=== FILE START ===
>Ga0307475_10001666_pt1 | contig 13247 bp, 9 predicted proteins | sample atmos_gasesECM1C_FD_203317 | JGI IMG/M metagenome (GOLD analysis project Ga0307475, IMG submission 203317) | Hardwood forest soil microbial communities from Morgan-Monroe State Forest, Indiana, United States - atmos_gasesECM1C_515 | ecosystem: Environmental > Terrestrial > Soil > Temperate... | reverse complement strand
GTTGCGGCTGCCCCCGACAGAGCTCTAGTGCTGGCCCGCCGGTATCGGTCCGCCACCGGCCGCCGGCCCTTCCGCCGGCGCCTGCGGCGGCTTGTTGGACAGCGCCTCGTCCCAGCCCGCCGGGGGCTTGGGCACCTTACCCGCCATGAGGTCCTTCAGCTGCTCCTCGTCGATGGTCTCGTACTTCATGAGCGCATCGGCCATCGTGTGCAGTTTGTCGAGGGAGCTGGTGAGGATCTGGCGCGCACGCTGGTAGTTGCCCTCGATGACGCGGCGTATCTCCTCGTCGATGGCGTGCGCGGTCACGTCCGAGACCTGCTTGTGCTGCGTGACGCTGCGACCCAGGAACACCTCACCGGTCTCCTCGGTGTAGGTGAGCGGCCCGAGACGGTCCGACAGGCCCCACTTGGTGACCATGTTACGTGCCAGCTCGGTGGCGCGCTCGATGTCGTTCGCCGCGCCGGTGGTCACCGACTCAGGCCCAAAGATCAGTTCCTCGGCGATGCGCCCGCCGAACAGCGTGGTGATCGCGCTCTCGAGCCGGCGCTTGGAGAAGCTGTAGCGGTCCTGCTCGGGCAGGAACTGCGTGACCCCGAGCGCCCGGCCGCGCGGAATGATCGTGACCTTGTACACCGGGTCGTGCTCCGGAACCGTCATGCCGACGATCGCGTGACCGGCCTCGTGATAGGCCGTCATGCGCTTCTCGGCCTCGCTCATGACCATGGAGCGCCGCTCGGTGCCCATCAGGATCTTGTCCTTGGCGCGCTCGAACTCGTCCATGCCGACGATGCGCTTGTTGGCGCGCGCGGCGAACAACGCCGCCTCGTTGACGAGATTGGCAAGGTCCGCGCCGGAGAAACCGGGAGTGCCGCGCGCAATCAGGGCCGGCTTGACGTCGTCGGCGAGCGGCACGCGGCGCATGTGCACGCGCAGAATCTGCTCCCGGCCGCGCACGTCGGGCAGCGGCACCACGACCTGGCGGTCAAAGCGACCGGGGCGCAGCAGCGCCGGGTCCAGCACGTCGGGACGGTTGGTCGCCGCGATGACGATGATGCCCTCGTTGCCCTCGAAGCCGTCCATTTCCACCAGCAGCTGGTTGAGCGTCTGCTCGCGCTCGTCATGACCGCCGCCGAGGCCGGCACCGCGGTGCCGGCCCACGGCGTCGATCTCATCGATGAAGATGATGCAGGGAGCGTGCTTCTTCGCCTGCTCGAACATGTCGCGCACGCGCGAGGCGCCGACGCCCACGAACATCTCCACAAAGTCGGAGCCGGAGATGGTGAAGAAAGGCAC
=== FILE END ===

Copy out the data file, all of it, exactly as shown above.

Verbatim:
>Ga0307475_10001666_pt1 | contig 13247 bp, 9 predicted proteins | sample atmos_gasesECM1C_FD_203317 | JGI IMG/M metagenome (GOLD analysis project Ga0307475, IMG submission 203317) | Hardwood forest soil microbial communities from Morgan-Monroe State Forest, Indiana, United States - atmos_gasesECM1C_515 | ecosystem: Environmental > Terrestrial > Soil > Temperate... | reverse complement strand
GTTGCGGCTGCCCCCGACAGAGCTCTAGTGCTGGCCCGCCGGTATCGGTCCGCCACCGGCCGCCGGCCCTTCCGCCGGCGCCTGCGGCGGCTTGTTGGACAGCGCCTCGTCCCAGCCCGCCGGGGGCTTGGGCACCTTACCCGCCATGAGGTCCTTCAGCTGCTCCTCGTCGATGGTCTCGTACTTCATGAGCGCATCGGCCATCGTGTGCAGTTTGTCGAGGGAGCTGGTGAGGATCTGGCGCGCACGCTGGTAGTTGCCCTCGATGACGCGGCGTATCTCCTCGTCGATGGCGTGCGCGGTCACGTCCGAGACCTGCTTGTGCTGCGTGACGCTGCGACCCAGGAACACCTCACCGGTCTCCTCGGTGTAGGTGAGCGGCCCGAGACGGTCCGACAGGCCCCACTTGGTGACCATGTTACGTGCCAGCTCGGTGGCGCGCTCGATGTCGTTCGCCGCGCCGGTGGTCACCGACTCAGGCCCAAAGATCAGTTCCTCGGCGATGCGCCCGCCGAACAGCGTGGTGATCGCGCTCTCGAGCCGGCGCTTGGAGAAGCTGTAGCGGTCCTGCTCGGGCAGGAACTGCGTGACCCCGAGCGCCCGGCCGCGCGGAATGATCGTGACCTTGTACACCGGGTCGTGCTCCGGAACCGTCATGCCGACGATCGCGTGACCGGCCTCGTGATAGGCCGTCATGCGCTTCTCGGCCTCGCTCATGACCATGGAGCGCCGCTCGGTGCCCATCAGGATCTTGTCCTTGGCGCGCTCGAACTCGTCCATGCCGACGATGCGCTTGTTGGCGCGCGCGGCGAACAACGCCGCCTCGTTGACGAGATTGGCAAGGTCCGCGCCGGAGAAACCGGGAGTGCCGCGCGCAATCAGGGCCGGCTTGACGTCGTCGGCGAGCGGCACGCGGCGCATGTGCACGCGCAGAATCTGCTCCCGGCCGCGCACGTCGGGCAGCGGCACCACGACCTGGCGGTCAAAGCGACCGGGGCGCAGCAGCGCCGGGTCCAGCACGTCGGGACGGTTGGTCGCCGCGATGACGATGATGCCCTCGTTGCCCTCGAAGCCGTCCATTTCCACCAGCAGCTGGTTGAGCGTCTGCTCGCGCTCGTCATGACCGCCGCCGAGGCCGGCACCGCGGTGCCGGCCCACGGCGTCGATCTCATCGATGAAGATGATGCAGGGAGCGTGCTTCTTCGCCTGCTCGAACATGTCGCGCACGCGCGAGGCGCCGACGCCCACGAACATCTCCACAAAGTCGGAGCCGGAGATGGTGAAGAAAGGCAC